The tests were performed without the companies' knowledge.

The cholesterol tests carried out using Theranos technology differed sufficiently from the other labs' tests that they could affect physicians' ability to make medical decisions. The researchers concluded that the tests could lead physicians to "either inappropriately initiate or fail to appropriately initiate statin therapy" for some patients.

Also, Theranos technology did not provide results at all for 2.2% of the tests. The rate of non-results from the other two companies' technology was practically zero.  

Still, the results of the study were mixed and the Theranos results mostly agreed with more the results of traditional lab tests. But JCI concluded that "the disparities between testing services we observed could potentially alter clinical interpretation and health care utilization."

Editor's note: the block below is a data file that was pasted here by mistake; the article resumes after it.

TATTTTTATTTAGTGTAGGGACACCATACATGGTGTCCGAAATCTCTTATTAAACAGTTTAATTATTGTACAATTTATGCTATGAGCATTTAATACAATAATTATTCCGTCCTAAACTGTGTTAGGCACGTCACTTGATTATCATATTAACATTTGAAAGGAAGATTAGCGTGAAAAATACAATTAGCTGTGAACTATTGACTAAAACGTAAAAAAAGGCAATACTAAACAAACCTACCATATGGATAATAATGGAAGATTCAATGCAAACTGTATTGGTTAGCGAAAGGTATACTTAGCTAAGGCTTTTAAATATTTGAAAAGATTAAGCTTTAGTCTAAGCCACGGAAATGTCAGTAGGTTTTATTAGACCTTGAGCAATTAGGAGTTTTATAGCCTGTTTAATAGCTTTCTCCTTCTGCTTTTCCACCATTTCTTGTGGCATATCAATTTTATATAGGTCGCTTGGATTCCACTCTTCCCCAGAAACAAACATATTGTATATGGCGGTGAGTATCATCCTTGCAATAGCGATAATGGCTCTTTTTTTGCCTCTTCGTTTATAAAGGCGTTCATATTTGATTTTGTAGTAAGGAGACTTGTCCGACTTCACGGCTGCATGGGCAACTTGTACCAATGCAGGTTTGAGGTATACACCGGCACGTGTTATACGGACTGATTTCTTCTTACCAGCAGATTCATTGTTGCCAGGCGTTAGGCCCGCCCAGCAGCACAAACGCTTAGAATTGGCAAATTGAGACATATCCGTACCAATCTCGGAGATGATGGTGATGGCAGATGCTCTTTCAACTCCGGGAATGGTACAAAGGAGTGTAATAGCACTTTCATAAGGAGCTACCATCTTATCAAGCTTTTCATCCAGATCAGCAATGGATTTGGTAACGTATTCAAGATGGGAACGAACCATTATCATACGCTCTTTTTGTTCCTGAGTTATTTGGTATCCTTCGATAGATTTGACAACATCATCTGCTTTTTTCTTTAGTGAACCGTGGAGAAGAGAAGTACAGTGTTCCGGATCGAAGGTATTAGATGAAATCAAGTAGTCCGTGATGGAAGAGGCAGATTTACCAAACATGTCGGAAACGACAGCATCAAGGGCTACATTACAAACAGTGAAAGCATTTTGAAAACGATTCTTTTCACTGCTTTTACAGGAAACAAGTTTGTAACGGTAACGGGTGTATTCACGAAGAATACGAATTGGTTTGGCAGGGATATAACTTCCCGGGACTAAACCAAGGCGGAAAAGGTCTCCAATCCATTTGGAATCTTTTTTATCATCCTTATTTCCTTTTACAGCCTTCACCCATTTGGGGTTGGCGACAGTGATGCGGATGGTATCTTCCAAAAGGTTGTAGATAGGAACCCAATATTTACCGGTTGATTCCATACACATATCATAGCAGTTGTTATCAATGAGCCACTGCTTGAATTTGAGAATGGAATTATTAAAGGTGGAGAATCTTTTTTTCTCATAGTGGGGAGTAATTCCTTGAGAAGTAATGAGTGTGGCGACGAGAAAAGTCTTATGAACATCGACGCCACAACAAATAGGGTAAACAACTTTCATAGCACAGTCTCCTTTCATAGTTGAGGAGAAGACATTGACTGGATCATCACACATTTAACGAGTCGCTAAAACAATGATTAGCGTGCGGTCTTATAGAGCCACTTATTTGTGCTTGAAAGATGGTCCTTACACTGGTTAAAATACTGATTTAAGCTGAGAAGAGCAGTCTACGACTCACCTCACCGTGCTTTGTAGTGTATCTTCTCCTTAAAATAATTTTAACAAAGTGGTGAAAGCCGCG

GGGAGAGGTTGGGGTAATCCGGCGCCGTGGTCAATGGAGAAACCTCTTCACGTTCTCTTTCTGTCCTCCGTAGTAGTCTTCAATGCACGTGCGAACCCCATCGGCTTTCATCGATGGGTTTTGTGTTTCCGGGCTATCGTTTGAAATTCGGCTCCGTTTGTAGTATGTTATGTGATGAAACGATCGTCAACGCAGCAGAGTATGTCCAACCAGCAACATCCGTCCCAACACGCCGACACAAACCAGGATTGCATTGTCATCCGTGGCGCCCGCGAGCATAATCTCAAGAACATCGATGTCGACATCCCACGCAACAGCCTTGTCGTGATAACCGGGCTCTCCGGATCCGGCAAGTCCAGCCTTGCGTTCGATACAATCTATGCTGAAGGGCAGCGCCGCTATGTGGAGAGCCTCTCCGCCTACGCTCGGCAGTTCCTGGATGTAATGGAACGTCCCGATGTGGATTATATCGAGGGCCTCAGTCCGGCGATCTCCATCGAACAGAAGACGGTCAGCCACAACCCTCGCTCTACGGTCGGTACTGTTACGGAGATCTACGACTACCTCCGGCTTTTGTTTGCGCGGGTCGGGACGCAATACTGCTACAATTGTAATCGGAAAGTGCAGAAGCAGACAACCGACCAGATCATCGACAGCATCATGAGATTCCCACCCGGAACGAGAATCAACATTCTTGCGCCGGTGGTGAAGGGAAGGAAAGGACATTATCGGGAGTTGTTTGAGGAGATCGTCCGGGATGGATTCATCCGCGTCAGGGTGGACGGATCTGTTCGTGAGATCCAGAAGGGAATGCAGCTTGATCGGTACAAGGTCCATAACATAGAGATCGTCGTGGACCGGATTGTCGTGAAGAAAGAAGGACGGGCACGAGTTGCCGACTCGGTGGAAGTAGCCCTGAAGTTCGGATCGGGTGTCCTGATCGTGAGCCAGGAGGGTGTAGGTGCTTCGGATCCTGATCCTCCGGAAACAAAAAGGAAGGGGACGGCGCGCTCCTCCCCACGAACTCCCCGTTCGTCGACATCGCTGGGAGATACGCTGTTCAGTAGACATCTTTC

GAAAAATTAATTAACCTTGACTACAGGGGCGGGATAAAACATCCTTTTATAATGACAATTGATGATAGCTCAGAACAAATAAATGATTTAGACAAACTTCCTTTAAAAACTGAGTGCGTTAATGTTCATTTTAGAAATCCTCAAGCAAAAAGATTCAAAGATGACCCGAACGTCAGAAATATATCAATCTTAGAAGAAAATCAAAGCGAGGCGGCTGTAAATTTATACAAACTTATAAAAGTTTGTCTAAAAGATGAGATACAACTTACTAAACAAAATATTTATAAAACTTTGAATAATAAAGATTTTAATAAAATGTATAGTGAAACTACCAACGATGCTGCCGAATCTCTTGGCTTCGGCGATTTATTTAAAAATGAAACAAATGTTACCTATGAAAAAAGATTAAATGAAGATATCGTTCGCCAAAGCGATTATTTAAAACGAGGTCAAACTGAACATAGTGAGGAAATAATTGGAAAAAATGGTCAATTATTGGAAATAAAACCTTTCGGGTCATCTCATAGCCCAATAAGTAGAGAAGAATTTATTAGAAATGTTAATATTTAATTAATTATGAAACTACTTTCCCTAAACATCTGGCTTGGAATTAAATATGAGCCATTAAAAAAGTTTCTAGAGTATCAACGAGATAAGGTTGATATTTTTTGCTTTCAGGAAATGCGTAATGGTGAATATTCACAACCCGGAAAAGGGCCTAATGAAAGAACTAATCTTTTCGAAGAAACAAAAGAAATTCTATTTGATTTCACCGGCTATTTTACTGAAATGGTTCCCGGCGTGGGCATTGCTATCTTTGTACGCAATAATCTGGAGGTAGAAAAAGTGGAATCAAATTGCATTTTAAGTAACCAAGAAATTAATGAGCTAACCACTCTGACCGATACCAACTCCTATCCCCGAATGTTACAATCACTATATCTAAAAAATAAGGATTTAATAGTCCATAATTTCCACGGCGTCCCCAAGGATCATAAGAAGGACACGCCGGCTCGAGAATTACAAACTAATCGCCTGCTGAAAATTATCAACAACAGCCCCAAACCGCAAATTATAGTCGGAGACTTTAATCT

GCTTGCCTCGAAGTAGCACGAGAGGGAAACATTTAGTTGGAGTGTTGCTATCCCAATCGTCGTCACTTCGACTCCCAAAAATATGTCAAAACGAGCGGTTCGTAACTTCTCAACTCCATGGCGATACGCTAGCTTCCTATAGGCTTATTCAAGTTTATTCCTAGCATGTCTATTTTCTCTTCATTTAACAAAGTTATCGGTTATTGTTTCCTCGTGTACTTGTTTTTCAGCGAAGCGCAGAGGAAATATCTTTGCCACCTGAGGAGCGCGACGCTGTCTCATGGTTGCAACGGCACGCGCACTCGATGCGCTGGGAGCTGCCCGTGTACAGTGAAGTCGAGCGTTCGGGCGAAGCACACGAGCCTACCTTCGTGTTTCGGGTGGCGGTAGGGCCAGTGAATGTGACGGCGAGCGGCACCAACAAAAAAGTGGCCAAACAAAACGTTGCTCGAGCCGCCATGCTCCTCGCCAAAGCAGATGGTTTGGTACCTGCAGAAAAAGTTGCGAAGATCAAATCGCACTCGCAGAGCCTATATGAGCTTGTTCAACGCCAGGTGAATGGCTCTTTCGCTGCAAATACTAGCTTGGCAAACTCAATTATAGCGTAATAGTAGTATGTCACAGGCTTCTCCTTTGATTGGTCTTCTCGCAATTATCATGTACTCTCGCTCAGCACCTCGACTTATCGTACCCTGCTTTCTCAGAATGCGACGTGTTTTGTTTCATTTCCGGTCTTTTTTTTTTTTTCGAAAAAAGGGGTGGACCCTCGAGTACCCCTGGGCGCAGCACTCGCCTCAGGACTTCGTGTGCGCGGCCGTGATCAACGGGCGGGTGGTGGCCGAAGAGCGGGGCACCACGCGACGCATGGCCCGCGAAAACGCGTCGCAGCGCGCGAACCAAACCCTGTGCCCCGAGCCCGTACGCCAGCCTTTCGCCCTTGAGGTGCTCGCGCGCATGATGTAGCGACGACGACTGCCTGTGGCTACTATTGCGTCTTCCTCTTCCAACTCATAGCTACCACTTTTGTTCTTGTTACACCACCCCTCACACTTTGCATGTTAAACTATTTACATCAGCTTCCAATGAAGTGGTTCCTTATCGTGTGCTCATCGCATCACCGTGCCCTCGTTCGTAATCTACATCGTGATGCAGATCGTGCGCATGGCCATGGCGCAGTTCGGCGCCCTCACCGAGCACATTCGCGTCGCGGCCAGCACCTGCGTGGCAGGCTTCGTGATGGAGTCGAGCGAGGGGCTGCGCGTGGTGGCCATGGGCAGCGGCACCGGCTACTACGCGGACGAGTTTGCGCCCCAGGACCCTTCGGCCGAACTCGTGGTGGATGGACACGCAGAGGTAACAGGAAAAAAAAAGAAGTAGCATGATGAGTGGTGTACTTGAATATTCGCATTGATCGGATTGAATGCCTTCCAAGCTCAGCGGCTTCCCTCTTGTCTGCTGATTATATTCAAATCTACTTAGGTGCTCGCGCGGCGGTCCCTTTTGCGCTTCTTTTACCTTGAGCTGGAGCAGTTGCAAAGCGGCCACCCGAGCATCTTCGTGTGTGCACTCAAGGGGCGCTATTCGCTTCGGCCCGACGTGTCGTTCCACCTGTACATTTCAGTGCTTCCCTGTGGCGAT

The company, which had received considerable accolades for the promise of its fingertip blood testing technology, has been the subject of mostly negative press attention after the Wall Street Journal published a series of scathing articles question its accuracy.

According to the New York Times, Theranos had sent a letter to the Journal last week attempting to block the publication of the study, arguing that the study was "flawed and inaccurate."

Theranos released a letter faulting the study for its reportedly "false and misleading statements."

Theranos states that "the authors informed the media that they reached out to Theranos regarding this study by email and that the authors received no response from Theranos." The letter goes on to say that none of its senior executives were contacted regarding the study.